ASPIRING filmmaker Charles Nechironga’s new drama series, Shungu Dzemoyo, which recently premiered at Theatre in the Park in Harare, has attracted criticism after the producers allegedly ignored some basic tenets of film-making.
Thespians who attended the premiere highlighted that the drama did not adhere to some of the basic rules governing filmmaking and consequently ended up a “half-baked” project.
Veteran film director, Manuel Matsinye, said it was important for upstarts to first learn the ropes before jumping into the deep-end.
“Aspiring filmmakers must be humble and attach themselves to renowned production houses and take time to learn basic filmmaking before starting their own projects. The writer must strive to create simple story building blocks and ensure it is easily followed,” he said.
“The filmmakers broke so many simple filmmaking rules in all departments; that is, scripting, directing, camera work and editing. The rules were totally disregarded.”
Another filmmaker Billy Kubasa said the premiere helped to alert filmmakers to never bring half-baked products to the public before technical reviews have been done.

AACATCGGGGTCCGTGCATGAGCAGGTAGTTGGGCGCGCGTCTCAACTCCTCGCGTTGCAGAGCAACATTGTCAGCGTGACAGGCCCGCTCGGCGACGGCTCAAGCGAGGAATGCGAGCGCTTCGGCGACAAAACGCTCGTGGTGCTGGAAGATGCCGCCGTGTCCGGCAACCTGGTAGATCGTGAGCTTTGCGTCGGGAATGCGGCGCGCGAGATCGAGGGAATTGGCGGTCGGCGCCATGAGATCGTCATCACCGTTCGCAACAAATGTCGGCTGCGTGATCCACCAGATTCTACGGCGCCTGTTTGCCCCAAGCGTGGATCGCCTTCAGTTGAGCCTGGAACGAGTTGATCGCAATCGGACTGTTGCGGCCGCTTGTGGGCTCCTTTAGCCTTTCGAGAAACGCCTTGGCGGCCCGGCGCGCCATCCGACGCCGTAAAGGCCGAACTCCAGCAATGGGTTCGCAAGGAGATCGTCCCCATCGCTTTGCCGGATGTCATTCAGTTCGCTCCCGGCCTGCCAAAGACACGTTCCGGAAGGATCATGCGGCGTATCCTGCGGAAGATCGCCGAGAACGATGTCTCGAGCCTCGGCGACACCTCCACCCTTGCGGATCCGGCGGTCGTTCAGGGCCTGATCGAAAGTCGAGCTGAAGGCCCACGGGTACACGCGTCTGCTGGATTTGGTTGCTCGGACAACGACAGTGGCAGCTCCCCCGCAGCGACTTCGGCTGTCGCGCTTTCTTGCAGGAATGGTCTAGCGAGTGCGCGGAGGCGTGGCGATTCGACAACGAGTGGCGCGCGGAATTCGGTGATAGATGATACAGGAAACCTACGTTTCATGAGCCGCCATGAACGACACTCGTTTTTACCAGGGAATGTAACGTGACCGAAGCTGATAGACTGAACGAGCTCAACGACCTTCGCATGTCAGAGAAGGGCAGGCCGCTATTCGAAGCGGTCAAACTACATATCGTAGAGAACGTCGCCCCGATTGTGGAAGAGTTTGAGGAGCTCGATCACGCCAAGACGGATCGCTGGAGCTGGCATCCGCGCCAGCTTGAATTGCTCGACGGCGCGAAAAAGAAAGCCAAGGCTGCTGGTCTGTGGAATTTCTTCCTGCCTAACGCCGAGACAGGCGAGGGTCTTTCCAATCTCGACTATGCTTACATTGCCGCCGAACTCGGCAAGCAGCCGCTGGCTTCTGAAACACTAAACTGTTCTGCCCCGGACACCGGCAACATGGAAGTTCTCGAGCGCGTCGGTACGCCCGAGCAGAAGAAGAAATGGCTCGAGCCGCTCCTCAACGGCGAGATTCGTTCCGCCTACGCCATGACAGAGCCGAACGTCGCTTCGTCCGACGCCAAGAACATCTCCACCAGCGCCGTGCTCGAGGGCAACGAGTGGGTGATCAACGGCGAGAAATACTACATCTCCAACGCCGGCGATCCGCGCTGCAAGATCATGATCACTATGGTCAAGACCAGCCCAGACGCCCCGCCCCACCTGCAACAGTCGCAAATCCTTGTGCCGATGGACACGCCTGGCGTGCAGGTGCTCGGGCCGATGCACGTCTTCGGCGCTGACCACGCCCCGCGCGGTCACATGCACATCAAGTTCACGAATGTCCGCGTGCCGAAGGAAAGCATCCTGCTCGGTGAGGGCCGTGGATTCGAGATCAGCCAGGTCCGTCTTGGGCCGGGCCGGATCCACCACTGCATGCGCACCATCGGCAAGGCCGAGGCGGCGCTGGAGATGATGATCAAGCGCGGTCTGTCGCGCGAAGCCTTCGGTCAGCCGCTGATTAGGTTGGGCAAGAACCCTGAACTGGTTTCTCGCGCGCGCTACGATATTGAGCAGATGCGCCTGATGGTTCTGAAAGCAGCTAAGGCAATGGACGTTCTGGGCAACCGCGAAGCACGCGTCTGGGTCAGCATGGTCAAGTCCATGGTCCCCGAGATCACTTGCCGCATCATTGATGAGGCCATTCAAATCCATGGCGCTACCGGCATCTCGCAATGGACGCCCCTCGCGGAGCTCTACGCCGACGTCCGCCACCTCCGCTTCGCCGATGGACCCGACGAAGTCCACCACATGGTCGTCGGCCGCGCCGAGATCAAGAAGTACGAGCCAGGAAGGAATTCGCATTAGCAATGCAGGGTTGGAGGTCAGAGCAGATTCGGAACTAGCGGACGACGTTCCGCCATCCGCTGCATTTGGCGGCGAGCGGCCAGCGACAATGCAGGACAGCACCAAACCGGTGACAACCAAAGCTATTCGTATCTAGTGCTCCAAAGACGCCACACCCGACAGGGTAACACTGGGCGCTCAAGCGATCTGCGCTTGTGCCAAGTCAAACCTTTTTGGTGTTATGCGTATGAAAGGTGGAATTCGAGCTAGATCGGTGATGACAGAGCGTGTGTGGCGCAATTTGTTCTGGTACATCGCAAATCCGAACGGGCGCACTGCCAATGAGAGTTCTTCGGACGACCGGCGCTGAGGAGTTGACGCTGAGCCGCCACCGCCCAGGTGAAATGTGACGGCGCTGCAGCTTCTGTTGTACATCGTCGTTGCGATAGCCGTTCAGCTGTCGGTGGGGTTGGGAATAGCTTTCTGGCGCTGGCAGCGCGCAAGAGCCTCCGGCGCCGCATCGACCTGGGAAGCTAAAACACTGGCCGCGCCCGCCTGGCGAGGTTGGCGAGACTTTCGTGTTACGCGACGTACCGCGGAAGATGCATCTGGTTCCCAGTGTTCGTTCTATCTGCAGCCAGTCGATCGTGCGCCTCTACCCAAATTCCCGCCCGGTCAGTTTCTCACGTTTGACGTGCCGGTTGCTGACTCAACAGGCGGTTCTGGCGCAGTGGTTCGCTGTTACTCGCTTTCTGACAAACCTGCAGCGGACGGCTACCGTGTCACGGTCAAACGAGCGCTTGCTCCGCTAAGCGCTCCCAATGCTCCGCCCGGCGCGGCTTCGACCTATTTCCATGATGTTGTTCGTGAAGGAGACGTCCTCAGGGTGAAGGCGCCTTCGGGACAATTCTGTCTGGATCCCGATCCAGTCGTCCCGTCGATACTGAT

“Currently, locals have no confidence as a result of former disappointments. There is need for constant quality products to grow and retain local audience. One bad film can undo the efforts of many filmmakers. We do not expect perfect films yet, but what’s the excuse for not getting the basics like framing,” he said.
Nechironga, who co-founded the Down Rains Entertainment and is the series production manager, said they acknowledged the criticism and would work to smooth out the wrinkles in the project.
“We are not going to give up. We only have a year in the industry. We are going to capitalise on our mistakes as we move forward,” he said.
“Rome was not built in one day and no one was born experienced. I believe that with mentorship from Melgin Tafirenyika of Light Images Production we are definitely going to reach greater heights.”
Nechironga said they had more projects lined up for shooting.
“The greatest challenge we met was that of being newcomers. As newcomers people were not ready to assist financially or technically. They did not believe in us. Shungu Dzemoyo was financed through our own contributions,” he said.